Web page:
The one-day, small group, online conferences are the Coconut Pot of vegan yoghurts. This is the best possible alternative to doing things in person. If I can't be in a foreign country with some interesting strangers for a few days, then I don't want the conference to drag over more than 24 hours total. I don't want to have my toilet breaks and lunch dictated to me in my own home by someone who set up the schedule in a time zone four hours ahead. If I am to undertake a conference through my laptop it needs to be 30 people max., held ideally across only one or two time zones, consist of actual conversation about the research presented, offer genuine engagement and provide some concrete insights at the end. I do not want to pretend I'm eating yoghurt when I'm patently not.


Anything more than three days, or with multiple panels, all online, with required reading beforehand, is soya yoghurt. Just awful. It makes you feel ill, it isn't the right colour, it's trying too hard. You know your eyes are going to be burning half-way through, and the attempt to recreate the essence of the real experience falls so woefully short that you end up feeling conned by yourself. Even the good brands are bad.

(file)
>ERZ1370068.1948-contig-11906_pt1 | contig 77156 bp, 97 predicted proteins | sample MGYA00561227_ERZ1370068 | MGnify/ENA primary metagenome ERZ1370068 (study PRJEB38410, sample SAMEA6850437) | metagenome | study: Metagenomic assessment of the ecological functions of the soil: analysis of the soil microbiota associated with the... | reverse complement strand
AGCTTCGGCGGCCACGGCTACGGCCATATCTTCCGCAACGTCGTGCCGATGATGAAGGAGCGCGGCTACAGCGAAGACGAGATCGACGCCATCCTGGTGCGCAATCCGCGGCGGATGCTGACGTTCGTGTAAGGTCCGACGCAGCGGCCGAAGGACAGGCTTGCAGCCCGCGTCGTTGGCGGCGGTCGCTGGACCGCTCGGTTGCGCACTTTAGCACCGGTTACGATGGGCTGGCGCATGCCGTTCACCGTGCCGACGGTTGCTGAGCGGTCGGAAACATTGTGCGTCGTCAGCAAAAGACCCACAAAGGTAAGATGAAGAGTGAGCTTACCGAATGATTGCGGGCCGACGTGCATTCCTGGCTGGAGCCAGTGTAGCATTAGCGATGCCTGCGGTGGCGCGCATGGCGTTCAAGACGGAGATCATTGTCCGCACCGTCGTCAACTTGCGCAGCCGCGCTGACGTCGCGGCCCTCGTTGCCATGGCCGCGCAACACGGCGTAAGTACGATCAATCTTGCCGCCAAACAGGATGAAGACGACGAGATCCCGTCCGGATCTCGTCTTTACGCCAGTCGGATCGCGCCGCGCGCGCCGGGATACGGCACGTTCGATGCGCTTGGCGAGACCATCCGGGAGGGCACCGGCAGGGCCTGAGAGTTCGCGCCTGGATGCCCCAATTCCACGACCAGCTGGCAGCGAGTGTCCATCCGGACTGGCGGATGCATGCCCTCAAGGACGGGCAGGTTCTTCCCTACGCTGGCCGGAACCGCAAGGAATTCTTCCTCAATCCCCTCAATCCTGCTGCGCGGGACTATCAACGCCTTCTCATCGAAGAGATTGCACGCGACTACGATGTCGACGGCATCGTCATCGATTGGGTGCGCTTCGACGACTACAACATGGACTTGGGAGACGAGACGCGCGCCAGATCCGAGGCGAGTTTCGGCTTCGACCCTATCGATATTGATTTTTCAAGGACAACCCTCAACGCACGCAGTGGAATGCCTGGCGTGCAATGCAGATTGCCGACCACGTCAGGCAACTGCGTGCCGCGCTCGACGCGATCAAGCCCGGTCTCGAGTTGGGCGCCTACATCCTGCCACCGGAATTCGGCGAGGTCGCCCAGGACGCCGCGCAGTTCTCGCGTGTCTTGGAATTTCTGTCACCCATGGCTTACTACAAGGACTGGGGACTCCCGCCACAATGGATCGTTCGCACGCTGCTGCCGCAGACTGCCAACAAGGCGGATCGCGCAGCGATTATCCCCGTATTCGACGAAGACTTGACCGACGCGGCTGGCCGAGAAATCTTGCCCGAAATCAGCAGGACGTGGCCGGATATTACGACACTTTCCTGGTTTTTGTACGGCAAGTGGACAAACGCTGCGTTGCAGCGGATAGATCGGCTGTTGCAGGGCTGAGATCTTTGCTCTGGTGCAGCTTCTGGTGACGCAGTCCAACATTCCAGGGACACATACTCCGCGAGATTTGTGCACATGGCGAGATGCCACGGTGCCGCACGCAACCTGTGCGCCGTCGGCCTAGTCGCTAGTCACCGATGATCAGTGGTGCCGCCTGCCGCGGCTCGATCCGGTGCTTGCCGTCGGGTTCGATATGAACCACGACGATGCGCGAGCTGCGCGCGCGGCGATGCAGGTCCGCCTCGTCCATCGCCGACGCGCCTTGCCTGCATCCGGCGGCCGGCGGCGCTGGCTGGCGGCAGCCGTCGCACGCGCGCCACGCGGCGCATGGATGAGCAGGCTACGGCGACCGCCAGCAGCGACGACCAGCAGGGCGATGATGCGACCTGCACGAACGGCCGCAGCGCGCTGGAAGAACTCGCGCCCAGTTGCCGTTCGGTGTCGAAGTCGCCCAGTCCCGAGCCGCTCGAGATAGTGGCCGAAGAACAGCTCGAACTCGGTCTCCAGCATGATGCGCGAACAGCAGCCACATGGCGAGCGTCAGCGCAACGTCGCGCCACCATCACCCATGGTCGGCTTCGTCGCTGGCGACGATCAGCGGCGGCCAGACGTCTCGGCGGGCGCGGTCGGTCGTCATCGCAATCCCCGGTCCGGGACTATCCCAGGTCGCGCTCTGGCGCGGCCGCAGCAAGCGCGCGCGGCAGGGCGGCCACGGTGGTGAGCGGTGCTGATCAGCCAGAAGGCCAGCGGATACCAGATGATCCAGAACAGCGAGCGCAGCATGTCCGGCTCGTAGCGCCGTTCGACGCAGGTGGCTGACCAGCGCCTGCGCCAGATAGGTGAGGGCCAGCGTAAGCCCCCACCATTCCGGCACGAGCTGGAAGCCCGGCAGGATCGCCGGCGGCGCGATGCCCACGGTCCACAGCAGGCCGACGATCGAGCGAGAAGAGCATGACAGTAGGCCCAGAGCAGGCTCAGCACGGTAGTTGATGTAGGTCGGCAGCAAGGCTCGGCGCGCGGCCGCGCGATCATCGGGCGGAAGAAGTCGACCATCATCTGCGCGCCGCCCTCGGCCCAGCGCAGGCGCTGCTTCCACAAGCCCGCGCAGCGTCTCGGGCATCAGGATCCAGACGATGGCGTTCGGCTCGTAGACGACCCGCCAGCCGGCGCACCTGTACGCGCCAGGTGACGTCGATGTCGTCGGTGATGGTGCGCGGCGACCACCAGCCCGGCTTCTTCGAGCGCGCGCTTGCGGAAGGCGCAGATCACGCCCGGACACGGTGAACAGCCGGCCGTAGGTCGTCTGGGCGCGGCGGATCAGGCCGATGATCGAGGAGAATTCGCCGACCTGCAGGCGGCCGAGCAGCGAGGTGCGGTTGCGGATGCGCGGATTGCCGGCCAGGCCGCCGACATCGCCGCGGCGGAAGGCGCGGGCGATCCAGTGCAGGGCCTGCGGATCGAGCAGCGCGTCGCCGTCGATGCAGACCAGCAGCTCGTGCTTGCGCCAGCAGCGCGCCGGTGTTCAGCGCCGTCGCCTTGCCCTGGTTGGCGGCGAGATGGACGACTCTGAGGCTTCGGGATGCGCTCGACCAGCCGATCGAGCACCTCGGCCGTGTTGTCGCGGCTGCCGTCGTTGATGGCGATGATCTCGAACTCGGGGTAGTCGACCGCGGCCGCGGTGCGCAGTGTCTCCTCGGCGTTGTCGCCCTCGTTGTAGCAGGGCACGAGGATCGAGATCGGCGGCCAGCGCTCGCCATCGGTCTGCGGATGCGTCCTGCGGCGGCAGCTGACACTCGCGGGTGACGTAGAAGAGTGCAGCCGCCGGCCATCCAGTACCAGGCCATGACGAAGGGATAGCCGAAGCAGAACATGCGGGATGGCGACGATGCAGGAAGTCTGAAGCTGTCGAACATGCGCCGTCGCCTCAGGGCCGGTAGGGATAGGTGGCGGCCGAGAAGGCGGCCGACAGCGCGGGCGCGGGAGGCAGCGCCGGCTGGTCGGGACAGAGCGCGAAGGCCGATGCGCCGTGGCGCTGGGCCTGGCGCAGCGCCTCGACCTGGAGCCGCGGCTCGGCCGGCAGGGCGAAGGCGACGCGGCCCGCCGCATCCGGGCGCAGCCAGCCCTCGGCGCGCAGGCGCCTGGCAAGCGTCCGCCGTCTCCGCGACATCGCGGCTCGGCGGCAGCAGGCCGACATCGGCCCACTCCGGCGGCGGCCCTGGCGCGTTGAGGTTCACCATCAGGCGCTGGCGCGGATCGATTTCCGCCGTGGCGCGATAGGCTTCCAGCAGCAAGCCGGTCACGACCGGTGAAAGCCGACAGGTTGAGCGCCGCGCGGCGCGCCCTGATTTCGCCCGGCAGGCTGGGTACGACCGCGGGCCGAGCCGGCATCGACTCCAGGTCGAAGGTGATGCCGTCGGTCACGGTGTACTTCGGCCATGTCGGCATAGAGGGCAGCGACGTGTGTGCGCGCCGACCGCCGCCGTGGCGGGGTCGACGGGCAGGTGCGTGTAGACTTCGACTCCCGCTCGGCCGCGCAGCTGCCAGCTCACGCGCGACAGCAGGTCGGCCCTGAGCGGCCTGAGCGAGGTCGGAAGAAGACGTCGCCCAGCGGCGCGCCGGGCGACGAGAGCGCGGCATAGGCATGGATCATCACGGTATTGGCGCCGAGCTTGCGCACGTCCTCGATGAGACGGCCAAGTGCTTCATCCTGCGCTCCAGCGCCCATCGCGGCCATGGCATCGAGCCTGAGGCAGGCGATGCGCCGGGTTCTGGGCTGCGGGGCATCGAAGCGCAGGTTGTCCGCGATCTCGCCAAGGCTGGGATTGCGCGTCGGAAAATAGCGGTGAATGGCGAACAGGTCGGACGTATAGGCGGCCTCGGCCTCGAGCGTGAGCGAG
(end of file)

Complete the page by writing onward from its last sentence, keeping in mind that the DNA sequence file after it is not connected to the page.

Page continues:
The online seminar, capped at a certain number of people, or run by an institution or group, and ending after an hour or two is the fancy cashew-gurt or almond yoghurt with blackberries or maybe even a compôte mixed in. It's fancy, you feel good about yourself, the contents are great and you might not otherwise have had the opportunity to experience it. Still, there's something not quite right: you can't network afterwards or ask the question that you feared would sound daft. Instead, once it is over the high profile speaker will turn off her camera, and go lie down for a bit. She deserves the rest! She's presented for 45 minutes and answered awkwardly posed questions from people she can't see without even the promise of a glass of room-temperature white wine afterwards. She has to buy her own wine these days. Though at least she can ensure its cold.